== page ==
Dead End Hallways (Sprinkled): 50’

PRODUCED BY AN AUTODESK STUDENT PRODUCT

Table 1019.1 Occupant Load per Story: 1-500 Minimum Number of Exits: 2 Table 1016.1 Exit Access Travel Distance: Assembly (Sprinkled): 250’ Business (Sprinkled): 300’ Mercantile (Sprinkled): 250’

PRODUCED BY AN AUTODESK STUDENT PRODUCT

Table 503 -Height limit: Unlimited (Flight path restrictions limit the height limit to no greater than 150’ near the southern part of the site and 110’ near the northern part of the site.) Area Per Story: Unlimited

Table 1004.1.1 Maximum floor area in square footage per occupant Total occupants -Business 180,000 sqaure feet--100 sqaure feet per per son-- 1800 people

-X-factor (Inside) 10,000 square feet--30 square feet-- 333 people

-X-factor (Outside) 10,000 square feet- 7500 square feet usable-15 square feet per person- 500 people

Lobby 7,500 square feet- 5 square feet per person- 1500 people Retail 22,500 square feet- 60 square per person- 375 people Total= 4500 Occupants

Vertical & Lateral System Diagram:

PRODUCED BY AN AUTODESK STUDENT PRODUCT

508.3.3 No required separation of occupancies (hours)

The diagram to the right shows how the vertical and lateral loads are handled through the structure of the building.

508.3.3 No required separation of occupancies (hours) Table 601 Fire rating Structural framing--3 hours Bearing Walls Exterior--3 hours Interior-- 3 hours Table 602 -Non-Bearing wall partitions (exterior)--0-1 hours (depending on loca tion on exterior wall) -Non-Bearing wall partitions (interior)--0 hours -Floor Construction--2 hours -Roof Construction--2 hours

Envelope vs Structure: -The columns will be placed 18” from the center of the column to the face of the finished wall. -The building envelope is designed to maximize daylighting on the south facade, controlling overheating and glare on the east and west facade and minimizing heat loss on the north facade. Shading devices will be incorporated into the east and west facade while a double skin will be used on the south facade. The north facade glazing will be minimized.

Veritcal loads are transferred from the beams and girders to the columns and core. They are then transferred down the building to the foundation.

Lateral loads are transferred through the facade to the beams. They are then transferred to the cores of the building.

Code Analysis

S 100


FOUNDATION CALCULATIONS:

LEVEL Roof Level 8 Level 7 Level 6 Level 5 Level 4 Level 3 Level 2 Level 1

At 450 450 450 450 450 450 450 450 450

At Actual 450 900 1350 1800 2250 2750 3150 3600 4050

KLL 4 4 4 4 4 4 4 4 4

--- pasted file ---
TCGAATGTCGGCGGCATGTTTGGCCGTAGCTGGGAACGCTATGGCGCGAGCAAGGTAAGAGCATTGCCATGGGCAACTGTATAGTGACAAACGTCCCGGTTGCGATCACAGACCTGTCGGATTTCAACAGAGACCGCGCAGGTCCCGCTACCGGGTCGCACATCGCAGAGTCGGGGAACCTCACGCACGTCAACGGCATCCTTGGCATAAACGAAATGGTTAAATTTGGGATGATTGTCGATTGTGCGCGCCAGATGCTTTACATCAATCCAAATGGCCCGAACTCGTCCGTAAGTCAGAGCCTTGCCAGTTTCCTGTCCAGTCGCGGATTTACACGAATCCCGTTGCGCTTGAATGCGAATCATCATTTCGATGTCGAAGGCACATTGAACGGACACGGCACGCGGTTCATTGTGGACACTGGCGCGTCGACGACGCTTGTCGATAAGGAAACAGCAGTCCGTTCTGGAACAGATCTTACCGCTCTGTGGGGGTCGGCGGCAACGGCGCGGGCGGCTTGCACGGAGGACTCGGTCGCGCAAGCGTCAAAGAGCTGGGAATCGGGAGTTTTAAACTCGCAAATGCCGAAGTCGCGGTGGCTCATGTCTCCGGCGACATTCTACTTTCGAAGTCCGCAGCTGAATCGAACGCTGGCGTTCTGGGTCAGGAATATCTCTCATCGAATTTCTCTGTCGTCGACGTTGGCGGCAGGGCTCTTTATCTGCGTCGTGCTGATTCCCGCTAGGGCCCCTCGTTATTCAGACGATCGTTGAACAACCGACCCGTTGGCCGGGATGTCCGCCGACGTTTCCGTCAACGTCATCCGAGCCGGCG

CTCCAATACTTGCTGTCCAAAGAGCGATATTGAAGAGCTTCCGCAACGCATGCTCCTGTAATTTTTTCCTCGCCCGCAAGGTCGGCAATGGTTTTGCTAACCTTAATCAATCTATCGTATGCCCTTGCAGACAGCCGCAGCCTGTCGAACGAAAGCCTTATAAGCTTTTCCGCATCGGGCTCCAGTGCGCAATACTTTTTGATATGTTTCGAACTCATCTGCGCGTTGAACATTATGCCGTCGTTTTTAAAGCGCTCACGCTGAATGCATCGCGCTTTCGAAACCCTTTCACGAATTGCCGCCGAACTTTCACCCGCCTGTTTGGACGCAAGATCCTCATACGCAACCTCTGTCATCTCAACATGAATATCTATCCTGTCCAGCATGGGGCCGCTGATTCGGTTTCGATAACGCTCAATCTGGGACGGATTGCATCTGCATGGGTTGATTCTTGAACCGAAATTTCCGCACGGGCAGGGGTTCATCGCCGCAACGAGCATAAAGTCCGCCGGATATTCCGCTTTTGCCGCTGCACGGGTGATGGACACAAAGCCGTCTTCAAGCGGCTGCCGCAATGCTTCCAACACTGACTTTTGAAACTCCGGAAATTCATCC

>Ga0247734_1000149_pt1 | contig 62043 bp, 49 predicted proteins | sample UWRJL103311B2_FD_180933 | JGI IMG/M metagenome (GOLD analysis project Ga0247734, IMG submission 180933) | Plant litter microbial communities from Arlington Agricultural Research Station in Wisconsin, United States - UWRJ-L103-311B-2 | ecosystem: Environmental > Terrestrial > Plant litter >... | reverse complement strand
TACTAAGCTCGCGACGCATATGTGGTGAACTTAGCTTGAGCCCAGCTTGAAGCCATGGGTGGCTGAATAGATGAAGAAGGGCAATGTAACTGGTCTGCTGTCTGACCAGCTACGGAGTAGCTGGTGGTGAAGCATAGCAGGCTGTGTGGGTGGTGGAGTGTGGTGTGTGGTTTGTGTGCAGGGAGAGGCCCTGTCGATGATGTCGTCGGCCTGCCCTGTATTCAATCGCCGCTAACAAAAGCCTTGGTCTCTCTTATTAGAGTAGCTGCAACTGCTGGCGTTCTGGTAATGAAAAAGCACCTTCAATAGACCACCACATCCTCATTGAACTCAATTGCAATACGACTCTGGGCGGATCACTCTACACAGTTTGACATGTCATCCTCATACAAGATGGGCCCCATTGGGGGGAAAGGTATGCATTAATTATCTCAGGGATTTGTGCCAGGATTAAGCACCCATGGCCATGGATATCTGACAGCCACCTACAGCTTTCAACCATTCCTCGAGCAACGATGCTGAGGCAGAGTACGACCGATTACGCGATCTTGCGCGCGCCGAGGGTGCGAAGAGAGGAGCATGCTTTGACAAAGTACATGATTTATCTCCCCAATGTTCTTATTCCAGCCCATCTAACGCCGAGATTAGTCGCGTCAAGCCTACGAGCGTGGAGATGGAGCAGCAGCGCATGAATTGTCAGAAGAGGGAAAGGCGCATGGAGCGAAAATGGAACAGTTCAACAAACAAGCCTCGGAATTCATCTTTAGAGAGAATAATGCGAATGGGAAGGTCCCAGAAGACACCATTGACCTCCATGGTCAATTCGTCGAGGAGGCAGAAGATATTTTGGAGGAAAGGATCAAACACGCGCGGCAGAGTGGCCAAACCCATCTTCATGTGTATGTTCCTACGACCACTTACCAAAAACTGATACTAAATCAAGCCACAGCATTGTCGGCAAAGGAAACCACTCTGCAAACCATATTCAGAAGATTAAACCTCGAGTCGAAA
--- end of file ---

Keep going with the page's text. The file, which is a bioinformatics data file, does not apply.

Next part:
At(Kll Actual) 1800 3600 5400 7200 9000 11000 12600 14400 16200

Reduction 0.3594459 0.2541667 0.2075262 0.179723 0.1607491 0.145403 0.1358578 0.1270833 0.1198153

LL Affecting Column Reduction Factor can be no less than .4 Reduction LL eq = LL x [.4] LL Open Office = 50 = 50 x .4 = 20 LL Reduction = 20 DL for Column (Open Office = 50)

FOUNDATION PLAN SCALE: 1/8” = 1’-0”

PDLfoundation = (DL*4800) / 1000 = (50*4800) / 1000 = 240 PLLfoundation = (RedLL*4800) / 1000) = (20*4800) / 1000 = 96 (PDL+PLL) / (120(2000/1000) = (240 + 96) / 240 = 1.4 (use 3 piles)

Foundation Plan

S 101


SIXTH FLOOR FRAMING SCALE: 1/16” = 1’-0”

Typ. Prime Framing

S 103


PRODUCED BY AN AUTODESK EDUCATIONAL PRODUCT

PRODUCED BY AN AUTODESK EDUCATIONAL PRODUCT

PRODUCED BY AN AUTODESK EDUCATIONAL PRODUCT

BEAM 2

-Span = 35’ -Tributary = 25’/ 5’ = 5’ -Use Live Load Reduction? 1.4 At = (5’)(35’) = 175sqft KLL = 2 (for interior beam) KLL(At) = 350 L = Lo(.25+((15)/ ((KLL At)^(1/2)) = 100((.25)+((15)/ ((350)^2) = 105.178 (use 100)

PRODUCED BY AN AUTODESK EDUCATIONAL PRODUCT

BEAM 1

3B

-Span = 35’ -Tributary = 25’/ 5’ = 5’ -Use Live Load Reduction? At = (5’)(35’) = 175sqft KLL = 1 (for exterior beam) KLL(At) = 175 L = Lo(.25+((15)/ ((KLL At)^(1/2)) = 100((.25)+((15)/ ((175)^2) = 138.39 (use 100)

PRODUCED BY AN AUTODESK EDUCATIONAL PRODUCT

GIRDER

Wdl Wll

PRODUCED BY AN AUTODESK EDUCATIONAL PRODUCT

UP

Wdl Wll

PRODUCED BY AN AUTODESK EDUCATIONAL PRODUCT

DN

BEAM 2

2B

PRODUCED BY AN AUTODESK STUDENT PRODUCT

BEAM 1

PRODUCED BY AN AUTODESK EDUCATIONAL PRODUCT

W = ((110+100)*5) / 1000 = 1.05 kips -Beam continiously laterally supported by deck

W = ((110+100)*5) / 1000 = 1.05 kips -Beam continiously laterally supported by deck

[TBL 3-2] USE W18X40 check: Mpx/Ob = 196 > 160.78 (beam is okay)

[TBL 3-2] USE W18X40 check: Mpx/Ob = 196 > 160.78 (beam is okay)

-Check Deflection: unit LL deflection to span/360 4B WLL = (5*100) / 1000 = .5 klf Delta = (5W(l^4)) / 384EI I = 612 (w18x40) = [5(.5klf*12in/ft)((35*12)^4) / 384*29000*612 = 136.97/12/12 = .95 in span/360 = 35(12)/ 360 = 1.17 .95 < 1.17 (beam is adequate)

-Check Deflection: unit LL deflection to span/360 WLL = (5*100) / 1000 = .5 klf Delta = (5W(l^4)) / 384EI I = 612 (w18x40) = [5(.5klf*12in/ft)((35*12)^4) / 384*29000*612 = 136.97/12/12 = .95 in span/360 = 35(12)/ 360 = 1.17 .95 < 1.17 (beam is adequate)

PRODUCED BY AN AUTODESK EDUCATIONAL PRODUCT

ENLARGED FRAMING PLAN 8

24

-P = (DL + LL)(Beam Spacing * Length) =(100 + 130)(5 * 35) = 40250 lb (40.25 kips)

Mmax = 603.75 Use W21x101 Mp / Omegab = 631 > 603.75 (beam is okay)

80.5

80.5

80.5

40.25